Because we cannot know — LeeAnn Pickrell

Because we cannot know, we keep walking, keep getting up each morning, drinking coffee.

Because we cannot know, I’m drinking coffee that morning in Thailand, not on the beach but just off, because there is only one spot where you can get real coffee, dark and rich, with what today is referred to as “chocolaty overtones,” and coffee is more important to me than the beach. I’m writing in my journal about the day before: a humid Christmas day when my friend and I went to a bar in Ao Nang and drank Cokes and ate Spanish peanuts, how sticky the afternoon was. Then I consider scenarios for how I want to spend the day.

Because we cannot know, this is just another morning. No cat to feed, because he is an ocean away, but there is coffee to drink. This is just a day with its hours to fill, like any other. Until the ocean leaves, draws so far back there is nothing left except fish without water.
Because we don’t know or remember, we go to the beach, we stand, we watch. I don’t have my camera. I never have my camera when it counts. I berate myself. I wonder if I have time to run and get it.

Because we cannot know, we walk toward the wall of white until the long-tail boats begin to flip, until the water that seemed to be moving so slowly seems to be rushing toward us and what seemed so far away isn’t. And then we run.

The Moken knew. Not when the wave would come but that it would. And that when it came, it would destroy everything in its path. They told the story of the wave that came. They passed it down, from one generation to the next, one father to son, one mother to daughter. They knew that when the wave was coming, the ocean would go away first and the bays would empty. They knew when that happened to go to higher ground. They told the stories. They knew that when the ocean went away, it was coming back.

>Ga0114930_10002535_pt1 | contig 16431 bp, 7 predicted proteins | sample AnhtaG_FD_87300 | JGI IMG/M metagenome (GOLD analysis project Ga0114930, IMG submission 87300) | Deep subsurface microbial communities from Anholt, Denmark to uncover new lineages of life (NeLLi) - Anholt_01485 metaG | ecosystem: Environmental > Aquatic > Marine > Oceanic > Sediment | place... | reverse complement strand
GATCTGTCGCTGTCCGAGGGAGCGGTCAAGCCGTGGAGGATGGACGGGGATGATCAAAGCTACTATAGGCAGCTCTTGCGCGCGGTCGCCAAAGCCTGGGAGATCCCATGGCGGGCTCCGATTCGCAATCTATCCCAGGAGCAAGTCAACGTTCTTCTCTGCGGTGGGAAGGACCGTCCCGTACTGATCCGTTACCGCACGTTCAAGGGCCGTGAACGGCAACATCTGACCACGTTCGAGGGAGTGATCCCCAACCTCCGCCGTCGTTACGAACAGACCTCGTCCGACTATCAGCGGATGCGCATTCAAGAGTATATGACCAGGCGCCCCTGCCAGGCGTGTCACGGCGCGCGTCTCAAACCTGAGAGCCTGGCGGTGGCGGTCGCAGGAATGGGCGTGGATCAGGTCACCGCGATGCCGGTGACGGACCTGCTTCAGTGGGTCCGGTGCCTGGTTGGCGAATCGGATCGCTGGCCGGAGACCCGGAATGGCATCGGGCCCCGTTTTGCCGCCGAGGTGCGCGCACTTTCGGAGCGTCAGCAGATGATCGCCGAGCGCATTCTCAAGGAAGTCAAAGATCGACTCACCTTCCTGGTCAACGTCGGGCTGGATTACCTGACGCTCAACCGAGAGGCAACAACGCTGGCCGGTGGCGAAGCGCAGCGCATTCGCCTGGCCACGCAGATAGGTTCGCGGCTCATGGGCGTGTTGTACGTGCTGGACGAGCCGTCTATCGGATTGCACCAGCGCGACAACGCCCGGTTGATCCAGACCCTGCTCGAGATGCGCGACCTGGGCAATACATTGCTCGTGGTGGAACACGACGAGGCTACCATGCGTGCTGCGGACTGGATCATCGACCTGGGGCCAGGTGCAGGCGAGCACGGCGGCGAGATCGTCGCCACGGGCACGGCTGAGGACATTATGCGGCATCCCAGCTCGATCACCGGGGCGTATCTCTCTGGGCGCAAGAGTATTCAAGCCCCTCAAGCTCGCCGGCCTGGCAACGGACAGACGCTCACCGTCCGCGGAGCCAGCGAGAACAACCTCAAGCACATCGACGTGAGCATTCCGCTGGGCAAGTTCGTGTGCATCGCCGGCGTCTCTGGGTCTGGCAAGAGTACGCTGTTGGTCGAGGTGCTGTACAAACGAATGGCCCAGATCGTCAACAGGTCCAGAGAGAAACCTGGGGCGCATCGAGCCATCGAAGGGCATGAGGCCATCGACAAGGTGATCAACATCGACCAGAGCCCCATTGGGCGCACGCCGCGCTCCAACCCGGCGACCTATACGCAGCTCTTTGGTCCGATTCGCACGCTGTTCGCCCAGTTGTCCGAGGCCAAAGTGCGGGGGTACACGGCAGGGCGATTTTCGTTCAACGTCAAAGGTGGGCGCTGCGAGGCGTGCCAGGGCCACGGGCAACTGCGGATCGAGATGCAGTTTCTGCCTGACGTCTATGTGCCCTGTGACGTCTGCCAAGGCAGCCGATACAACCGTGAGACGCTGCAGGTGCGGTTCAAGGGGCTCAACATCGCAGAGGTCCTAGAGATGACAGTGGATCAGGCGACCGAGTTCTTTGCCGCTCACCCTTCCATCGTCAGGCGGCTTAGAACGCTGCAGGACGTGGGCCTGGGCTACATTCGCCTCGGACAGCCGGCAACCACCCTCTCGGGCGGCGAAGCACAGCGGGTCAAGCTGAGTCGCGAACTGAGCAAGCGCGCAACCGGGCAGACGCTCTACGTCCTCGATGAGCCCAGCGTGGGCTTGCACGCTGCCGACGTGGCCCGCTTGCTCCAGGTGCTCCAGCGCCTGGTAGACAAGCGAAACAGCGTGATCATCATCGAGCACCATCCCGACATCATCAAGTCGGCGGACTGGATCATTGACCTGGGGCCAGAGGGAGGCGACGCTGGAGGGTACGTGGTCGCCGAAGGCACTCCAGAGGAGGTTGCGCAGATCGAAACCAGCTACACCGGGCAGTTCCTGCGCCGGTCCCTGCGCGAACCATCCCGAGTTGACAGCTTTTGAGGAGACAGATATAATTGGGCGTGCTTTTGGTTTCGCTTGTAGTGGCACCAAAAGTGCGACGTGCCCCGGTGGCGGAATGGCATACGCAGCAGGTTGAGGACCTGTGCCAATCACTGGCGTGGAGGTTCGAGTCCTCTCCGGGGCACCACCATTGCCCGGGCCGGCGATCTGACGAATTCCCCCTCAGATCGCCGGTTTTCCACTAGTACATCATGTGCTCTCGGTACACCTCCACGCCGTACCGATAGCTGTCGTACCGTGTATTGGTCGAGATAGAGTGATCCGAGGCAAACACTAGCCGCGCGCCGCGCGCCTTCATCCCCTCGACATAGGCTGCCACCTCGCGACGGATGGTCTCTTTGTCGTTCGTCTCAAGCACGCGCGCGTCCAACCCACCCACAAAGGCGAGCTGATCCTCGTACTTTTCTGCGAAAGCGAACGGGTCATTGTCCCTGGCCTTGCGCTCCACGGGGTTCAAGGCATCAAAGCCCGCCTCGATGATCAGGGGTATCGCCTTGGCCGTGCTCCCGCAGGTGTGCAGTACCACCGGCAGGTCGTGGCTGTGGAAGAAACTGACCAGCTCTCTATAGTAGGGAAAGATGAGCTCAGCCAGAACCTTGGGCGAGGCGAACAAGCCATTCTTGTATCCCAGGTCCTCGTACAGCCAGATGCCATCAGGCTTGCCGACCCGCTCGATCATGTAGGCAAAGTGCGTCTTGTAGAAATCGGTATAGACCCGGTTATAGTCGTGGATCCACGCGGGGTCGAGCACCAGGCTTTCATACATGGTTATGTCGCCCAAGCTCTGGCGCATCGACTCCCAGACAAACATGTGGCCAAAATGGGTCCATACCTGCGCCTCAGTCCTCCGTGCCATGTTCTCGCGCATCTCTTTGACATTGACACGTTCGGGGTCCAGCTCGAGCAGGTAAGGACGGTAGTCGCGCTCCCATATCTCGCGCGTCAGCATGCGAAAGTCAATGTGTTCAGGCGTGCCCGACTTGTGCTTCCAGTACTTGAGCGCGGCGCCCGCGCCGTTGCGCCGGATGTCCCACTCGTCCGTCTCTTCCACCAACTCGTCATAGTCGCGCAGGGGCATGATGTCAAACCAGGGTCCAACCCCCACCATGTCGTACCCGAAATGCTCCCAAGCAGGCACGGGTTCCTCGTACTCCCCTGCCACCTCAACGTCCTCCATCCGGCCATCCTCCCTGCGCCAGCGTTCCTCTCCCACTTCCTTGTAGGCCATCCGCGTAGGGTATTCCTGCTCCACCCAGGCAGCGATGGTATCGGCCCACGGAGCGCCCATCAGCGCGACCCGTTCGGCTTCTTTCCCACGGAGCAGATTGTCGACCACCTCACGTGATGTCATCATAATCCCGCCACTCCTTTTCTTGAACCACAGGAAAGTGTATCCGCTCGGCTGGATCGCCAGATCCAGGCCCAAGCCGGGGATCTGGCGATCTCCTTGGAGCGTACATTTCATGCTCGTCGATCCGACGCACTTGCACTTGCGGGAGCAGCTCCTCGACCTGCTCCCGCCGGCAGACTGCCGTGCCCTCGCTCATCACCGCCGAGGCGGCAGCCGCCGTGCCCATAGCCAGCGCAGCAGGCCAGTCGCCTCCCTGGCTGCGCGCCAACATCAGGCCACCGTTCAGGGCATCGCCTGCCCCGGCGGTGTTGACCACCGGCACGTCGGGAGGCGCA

We did not know. We ran to the beach to watch the ocean disappear, the bay empty. We stood and watched the ocean coming back, the wave getting bigger, rushing toward us. We took photographs.

After the tsunami at Fukushima, the Japanese discovered stone tablets all along the coast, left hundreds of years ago to indicate the high-water marks of a previous tsunami, inscriptions covered by centuries of progress that warned them never to build closer to the water again: “No matter how many years may pass, do not forget this warning.”


LeeAnn Pickrell lives in Richmond, California, where she works as a freelance editor and writes poetry and prose. She is also the managing editor of Jung Journal: Culture & Psyche. Her work recently appeared in Eclectica Magazine’s anthology of best poetry and has been published in various journals including In Posse Review, Regarding Arts & Letters, and Chanterelle’s Notebook. “Because we cannot know” is an excerpt from a longer chapbook about her experience in the 2004 Indian Ocean Tsunami.